ACNC to Impose Financial Penalties on Charities
18 August 2016 at 7:59 am
The charity regulator has sent notices for the first time to 13 Australian charities warning they face significant fines for failing to submit their latest financial statements.
The Australian Charities and Not-for-profits Commission (ACNC) said the charities, which are all described as large organisations, have 10 business days to submit their outstanding Annual Information Statements and annual audited financial reports to avoid penalties of up to $4,260 per charity.
A spokesperson for the ACNC told Pro Bono Australia News the regulator could not disclose the names of the large charities that had failed to provide their audited financial statements however he confirmed some of them were well known to the public.
He said the charities receiving the penalty warnings had met their obligations previously, but were now significantly overdue with their most recent Annual Information Statement and annual audited financial reports.
ACNC commissioner Susan Pascoe AM said subdivision 175-C of the ACNC Act gave the ACNC the ability to issue penalties.
“We have not used these powers since the ACNC was established in December 2012,” Pascoe said.
“This was an appropriate stance through the first three and a half years of the ACNC as registered charities familiarised themselves with their obligations.
“However, registered charities have now been required to submit the 2013, 2014 and 2015 Annual Information Statements, so lack of awareness is no longer a reasonable excuse.”
She said the recipients of the warning notices were all large charities with annual revenues of $1 million or more and most were approaching being one year overdue, with each of the charities having been contacted multiple times by email and phone.
“It is disappointing that despite multiple reminders via email and phone calls that these large charities have still not submitted their outstanding reports. Non-compliant charities can have a significant impact on public trust and confidence and damage the reputation of the entire sector,” she said.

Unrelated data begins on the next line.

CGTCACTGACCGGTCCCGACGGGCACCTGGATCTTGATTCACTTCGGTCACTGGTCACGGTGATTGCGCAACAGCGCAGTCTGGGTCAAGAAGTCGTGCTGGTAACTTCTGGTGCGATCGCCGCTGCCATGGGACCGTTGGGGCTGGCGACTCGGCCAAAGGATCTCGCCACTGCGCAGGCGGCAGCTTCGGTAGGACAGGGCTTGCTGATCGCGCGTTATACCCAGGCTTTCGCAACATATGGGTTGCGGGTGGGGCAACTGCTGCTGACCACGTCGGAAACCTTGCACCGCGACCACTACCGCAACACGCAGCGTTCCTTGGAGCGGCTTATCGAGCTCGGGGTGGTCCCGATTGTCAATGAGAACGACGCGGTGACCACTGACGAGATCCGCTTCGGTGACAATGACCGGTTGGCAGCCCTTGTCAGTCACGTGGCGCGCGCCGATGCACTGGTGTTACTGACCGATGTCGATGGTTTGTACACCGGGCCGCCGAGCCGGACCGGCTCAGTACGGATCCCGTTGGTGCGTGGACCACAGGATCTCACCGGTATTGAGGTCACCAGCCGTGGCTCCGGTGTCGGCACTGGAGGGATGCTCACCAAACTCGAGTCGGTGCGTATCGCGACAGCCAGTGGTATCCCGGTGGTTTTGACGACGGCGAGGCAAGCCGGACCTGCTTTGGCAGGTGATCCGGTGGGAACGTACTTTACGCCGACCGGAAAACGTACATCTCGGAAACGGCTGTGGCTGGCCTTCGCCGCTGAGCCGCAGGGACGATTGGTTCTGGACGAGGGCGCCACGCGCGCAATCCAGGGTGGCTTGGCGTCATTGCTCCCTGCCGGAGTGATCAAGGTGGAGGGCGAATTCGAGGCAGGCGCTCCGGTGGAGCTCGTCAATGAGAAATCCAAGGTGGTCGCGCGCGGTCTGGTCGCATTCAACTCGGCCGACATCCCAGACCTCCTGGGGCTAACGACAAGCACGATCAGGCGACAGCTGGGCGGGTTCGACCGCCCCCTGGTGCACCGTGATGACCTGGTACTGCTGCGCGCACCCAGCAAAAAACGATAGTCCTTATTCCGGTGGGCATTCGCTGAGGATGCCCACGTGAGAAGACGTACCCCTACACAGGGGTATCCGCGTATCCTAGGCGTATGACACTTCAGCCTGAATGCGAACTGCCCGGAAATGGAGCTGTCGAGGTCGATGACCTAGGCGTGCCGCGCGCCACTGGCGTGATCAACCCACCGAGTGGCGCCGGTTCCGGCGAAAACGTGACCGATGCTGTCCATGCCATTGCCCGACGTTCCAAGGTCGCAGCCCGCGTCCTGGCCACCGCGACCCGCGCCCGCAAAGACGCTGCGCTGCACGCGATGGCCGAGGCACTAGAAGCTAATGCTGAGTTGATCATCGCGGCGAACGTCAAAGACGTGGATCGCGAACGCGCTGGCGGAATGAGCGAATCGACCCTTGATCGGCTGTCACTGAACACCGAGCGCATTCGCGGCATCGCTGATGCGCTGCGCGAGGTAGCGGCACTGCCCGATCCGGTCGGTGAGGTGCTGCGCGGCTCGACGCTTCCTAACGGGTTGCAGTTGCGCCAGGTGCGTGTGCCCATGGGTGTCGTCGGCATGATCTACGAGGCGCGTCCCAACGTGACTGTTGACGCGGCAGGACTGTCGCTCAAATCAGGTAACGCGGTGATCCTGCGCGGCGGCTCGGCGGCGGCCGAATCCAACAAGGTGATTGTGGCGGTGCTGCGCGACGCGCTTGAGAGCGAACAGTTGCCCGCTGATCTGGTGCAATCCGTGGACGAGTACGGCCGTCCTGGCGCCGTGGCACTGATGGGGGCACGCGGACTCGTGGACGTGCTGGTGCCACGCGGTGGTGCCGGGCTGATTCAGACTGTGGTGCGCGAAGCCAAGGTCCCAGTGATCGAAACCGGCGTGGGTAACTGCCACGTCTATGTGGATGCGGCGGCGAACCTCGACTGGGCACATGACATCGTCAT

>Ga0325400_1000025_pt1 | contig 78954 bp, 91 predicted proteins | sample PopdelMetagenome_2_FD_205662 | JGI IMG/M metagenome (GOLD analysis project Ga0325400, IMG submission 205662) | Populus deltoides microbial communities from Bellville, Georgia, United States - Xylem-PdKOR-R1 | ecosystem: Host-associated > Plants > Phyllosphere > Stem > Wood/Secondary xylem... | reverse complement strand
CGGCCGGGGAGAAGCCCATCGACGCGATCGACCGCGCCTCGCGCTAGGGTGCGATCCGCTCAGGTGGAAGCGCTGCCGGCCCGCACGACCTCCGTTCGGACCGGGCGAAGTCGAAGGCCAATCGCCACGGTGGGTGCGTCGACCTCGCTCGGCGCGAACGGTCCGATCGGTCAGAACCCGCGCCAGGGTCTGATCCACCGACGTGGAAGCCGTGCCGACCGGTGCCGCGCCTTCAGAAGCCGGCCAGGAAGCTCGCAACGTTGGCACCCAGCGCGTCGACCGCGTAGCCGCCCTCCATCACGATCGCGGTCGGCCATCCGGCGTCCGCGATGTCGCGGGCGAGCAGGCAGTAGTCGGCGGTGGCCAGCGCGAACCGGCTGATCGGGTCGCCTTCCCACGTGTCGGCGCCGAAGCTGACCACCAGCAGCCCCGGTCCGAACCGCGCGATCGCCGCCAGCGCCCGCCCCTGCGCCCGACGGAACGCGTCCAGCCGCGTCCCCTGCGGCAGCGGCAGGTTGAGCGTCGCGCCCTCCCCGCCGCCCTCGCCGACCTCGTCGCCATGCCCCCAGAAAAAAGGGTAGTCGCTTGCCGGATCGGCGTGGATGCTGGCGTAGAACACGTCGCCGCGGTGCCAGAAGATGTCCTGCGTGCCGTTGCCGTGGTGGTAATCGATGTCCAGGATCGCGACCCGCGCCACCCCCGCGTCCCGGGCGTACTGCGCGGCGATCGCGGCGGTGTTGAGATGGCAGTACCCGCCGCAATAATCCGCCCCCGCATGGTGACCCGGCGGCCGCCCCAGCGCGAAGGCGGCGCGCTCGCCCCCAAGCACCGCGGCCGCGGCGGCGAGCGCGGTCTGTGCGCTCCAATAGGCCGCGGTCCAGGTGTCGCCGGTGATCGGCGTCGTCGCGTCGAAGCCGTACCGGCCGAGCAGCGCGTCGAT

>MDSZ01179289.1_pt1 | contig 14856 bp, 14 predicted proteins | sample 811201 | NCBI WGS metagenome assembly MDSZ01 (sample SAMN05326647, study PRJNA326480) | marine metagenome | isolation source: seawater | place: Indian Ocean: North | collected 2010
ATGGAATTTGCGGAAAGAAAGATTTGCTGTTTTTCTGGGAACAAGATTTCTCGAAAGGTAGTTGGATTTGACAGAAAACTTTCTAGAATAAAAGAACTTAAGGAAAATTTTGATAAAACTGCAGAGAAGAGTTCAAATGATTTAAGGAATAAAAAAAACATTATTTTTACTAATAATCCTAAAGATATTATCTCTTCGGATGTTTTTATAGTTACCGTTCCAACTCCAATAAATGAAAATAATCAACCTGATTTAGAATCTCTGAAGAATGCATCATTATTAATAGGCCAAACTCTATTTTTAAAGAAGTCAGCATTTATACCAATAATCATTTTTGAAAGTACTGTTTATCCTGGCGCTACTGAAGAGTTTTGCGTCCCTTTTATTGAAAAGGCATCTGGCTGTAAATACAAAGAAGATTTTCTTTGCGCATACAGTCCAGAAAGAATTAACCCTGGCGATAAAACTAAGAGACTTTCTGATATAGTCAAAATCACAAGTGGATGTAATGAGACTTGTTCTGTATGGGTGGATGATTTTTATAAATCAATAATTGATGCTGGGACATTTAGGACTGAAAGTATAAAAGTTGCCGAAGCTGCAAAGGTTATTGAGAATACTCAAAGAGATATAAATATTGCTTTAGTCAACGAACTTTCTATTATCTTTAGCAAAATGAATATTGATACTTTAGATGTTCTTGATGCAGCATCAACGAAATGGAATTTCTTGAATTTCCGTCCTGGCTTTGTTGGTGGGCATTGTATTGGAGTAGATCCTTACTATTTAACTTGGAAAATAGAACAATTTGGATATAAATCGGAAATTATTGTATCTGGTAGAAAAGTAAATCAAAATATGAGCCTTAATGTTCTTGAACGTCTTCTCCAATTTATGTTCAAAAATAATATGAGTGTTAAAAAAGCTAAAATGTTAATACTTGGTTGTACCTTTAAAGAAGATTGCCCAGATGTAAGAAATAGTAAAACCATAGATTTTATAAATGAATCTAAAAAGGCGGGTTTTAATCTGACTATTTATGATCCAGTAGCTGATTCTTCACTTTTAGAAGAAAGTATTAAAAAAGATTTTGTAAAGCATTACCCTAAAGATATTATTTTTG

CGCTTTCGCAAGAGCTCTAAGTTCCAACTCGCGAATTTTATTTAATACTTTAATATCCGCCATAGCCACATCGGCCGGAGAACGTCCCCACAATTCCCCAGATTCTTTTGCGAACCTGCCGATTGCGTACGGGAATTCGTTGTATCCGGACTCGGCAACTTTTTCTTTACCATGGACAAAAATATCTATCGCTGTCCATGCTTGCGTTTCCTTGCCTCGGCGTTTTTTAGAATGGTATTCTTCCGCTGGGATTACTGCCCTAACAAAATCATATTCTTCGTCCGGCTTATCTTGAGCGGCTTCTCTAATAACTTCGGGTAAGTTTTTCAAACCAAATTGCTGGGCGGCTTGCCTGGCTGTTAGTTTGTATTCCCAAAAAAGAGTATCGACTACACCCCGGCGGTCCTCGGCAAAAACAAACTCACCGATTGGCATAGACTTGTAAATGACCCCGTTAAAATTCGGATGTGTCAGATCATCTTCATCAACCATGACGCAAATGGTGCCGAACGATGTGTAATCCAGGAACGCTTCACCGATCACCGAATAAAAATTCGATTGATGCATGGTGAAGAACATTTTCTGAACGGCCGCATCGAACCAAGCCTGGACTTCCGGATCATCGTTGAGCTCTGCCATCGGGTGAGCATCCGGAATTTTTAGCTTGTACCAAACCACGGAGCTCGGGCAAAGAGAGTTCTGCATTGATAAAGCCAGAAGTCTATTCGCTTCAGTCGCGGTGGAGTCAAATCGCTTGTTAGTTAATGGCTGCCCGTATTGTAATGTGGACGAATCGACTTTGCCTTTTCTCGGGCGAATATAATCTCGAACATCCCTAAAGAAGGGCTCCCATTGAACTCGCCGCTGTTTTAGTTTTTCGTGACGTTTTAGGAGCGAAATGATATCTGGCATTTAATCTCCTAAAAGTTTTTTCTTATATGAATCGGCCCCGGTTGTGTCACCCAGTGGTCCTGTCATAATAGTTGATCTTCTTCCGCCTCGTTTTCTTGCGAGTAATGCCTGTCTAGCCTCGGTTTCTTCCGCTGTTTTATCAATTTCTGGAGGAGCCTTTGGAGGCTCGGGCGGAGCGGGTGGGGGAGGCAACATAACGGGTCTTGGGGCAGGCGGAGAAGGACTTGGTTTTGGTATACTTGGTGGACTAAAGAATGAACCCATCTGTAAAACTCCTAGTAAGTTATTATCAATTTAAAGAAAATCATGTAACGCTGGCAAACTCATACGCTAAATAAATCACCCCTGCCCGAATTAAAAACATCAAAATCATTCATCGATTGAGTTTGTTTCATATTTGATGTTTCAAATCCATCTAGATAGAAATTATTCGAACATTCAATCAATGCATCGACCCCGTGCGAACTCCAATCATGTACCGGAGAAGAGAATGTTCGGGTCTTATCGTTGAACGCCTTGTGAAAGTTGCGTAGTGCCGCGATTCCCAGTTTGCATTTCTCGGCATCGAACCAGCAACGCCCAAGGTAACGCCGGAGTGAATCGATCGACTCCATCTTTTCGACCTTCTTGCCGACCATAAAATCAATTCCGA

“Nearly 90 per cent of charities have filed their 2015 Annual Information Statements. We will continue to be fair, yet firm, when it comes to charities that fail to meet their obligations.”
Under the ACNC charter charities can be liable to a maximum penalty of five times the initial penalty based on the number of days that pass from the due date until the date the document is lodged.
The ACNC said these revocations followed compliance investigations into the activities and operations of the respective charities. They will all lose access to the Commonwealth charity tax concessions that they were previously endorsed (by the Australian Taxation Office) to receive.
“The ACNC has now revoked the charity status of 25 organisations following compliance activity, and a further 14,000 have had their status revoked or were removed from the Charity Register since December 2012, largely through the ‘double defaulter’ process or because there was no evidence that they were still operating,” Pascoe said.
In August alone 533 charities that the ACNC described as “double defaulters” for failing to provide Australian Information Statements for two consecutive years, had their charity status revoked.